Jun 11, 2014 · 1 minute

I want to make one thing clear before we begin: Vault Stem Cell has nothing to do with fetuses. The company, which serves as a platform through which consumers can store their stem cells with various “cell banks” around the United States, gets those cells from someone’s teeth or fat cells. (Stem cells can also be gathered from blood cells, bone marrow, and umbilical cords.)

The company was founded after Adam Houtman, its chief executive, asked someone how he might be able to protect his children from debilitative disorders like cancer, to which he had recently lost his aunt. Their answer -- with some major caveats about experimental treatments and regulatory issues -- was that stem cells could have been used as a potential treatment. So he founded Vault Stem Cell, started making partnerships with cell banks and doctors, and is now trying to convince everyone that they should be storing theirs and their children's cells.

Vault Stem Cell is the quintessential middleman. It doesn't store the stem cells on its own, it hands them off to established banks around the country. It doesn't yank anyone's teeth out to get stem cells from their dental tissue, it partners with dentists to receive teeth that would've otherwise been tossed out as medical waste. It's focusing on stem cells, but really it's the same as other platforms handling the transfer of goods and trusting other groups with everything else.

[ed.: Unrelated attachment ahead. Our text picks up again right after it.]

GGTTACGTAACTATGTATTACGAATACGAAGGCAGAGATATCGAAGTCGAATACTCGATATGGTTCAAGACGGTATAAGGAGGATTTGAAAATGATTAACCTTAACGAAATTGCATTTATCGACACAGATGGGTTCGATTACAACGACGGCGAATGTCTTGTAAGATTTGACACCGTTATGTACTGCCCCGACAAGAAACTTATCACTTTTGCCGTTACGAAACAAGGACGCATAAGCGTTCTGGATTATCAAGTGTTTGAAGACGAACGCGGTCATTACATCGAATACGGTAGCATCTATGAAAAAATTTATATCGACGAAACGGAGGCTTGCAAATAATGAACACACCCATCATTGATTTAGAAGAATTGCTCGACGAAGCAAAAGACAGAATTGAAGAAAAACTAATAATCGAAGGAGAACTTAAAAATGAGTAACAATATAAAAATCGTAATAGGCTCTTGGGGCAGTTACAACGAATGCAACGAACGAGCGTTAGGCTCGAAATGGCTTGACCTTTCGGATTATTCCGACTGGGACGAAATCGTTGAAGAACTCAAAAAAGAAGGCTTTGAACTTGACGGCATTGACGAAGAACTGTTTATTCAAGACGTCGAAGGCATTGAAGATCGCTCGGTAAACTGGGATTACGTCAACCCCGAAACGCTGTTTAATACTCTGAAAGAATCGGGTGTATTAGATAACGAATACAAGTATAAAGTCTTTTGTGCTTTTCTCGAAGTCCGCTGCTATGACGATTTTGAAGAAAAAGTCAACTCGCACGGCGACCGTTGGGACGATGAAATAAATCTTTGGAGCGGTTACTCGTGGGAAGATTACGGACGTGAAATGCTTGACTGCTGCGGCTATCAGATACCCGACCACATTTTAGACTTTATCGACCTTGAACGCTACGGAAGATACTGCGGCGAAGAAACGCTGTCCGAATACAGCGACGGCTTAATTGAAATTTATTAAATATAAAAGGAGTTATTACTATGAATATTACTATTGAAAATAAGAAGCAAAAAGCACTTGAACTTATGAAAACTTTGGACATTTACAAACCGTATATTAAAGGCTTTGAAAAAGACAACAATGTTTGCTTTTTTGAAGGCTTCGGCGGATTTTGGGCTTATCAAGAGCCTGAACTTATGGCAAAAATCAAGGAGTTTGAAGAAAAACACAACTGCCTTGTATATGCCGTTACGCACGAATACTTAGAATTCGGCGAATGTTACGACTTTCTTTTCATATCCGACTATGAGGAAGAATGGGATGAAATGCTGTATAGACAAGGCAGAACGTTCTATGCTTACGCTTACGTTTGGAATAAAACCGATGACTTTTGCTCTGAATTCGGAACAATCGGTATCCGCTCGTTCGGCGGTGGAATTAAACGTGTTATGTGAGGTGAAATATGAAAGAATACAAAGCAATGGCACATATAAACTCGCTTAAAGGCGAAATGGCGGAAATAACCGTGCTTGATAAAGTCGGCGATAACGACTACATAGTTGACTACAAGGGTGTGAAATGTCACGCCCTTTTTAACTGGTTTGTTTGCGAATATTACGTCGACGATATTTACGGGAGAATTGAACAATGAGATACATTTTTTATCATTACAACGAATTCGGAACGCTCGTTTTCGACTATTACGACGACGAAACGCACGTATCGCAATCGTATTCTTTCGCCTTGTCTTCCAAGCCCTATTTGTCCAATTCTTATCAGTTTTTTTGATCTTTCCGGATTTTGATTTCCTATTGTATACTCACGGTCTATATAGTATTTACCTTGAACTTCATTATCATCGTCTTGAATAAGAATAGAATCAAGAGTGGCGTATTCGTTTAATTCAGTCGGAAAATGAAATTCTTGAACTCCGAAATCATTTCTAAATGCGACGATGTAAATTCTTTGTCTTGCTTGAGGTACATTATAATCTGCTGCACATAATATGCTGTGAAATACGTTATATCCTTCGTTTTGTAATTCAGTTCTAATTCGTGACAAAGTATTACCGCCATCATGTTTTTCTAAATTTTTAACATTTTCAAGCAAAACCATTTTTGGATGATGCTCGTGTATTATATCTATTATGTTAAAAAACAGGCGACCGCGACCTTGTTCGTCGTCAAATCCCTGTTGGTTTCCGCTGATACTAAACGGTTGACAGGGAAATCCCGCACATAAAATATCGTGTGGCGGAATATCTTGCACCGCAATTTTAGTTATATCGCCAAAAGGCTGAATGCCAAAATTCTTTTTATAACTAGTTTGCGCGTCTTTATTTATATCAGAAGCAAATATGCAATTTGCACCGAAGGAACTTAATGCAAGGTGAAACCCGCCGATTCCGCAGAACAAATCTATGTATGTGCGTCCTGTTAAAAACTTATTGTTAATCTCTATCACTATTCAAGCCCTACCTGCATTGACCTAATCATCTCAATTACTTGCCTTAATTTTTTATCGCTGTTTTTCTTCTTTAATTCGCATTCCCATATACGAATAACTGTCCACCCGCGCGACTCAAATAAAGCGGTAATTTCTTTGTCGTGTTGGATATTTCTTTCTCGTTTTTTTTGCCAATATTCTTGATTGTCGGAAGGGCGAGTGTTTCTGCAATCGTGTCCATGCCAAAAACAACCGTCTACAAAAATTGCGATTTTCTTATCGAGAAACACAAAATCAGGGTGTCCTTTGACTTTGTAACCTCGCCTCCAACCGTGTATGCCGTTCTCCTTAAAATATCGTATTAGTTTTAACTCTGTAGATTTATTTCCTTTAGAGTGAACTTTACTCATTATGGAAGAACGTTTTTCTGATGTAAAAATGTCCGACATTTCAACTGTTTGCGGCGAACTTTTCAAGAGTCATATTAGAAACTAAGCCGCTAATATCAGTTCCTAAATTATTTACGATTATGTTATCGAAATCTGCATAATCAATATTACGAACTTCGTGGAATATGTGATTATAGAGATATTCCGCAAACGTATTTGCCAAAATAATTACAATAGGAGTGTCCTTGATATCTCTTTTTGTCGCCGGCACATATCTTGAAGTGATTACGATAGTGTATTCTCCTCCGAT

That might actually work in the company's favor. My initial concern, when I first interviewed an early investor with the company, was that if Vault Stem Cell was handling everything itself it might end up mishandling or misplacing someone's stem cells. Trusting a startup with the connections between doctors and cell banks is one thing; trusting them with cells being stored to (maybe, eventually) treat life-threatening disorders is a far more terrifying thing entirely.

The company is currently seeking funding to expand its platform and hire more salespeople to evangelize the advantages of gathering and storing stem cells. It also pulled the biggest stunt of the Southland startup competition by offering to store the stem cells of every attendee and their families at cost, effectively turning its pitch into a guilt trip for everyone in the room. (What do you mean you aren't going to try to make sure your kids don't die of cancer?)

[image via Vault Stem Cell]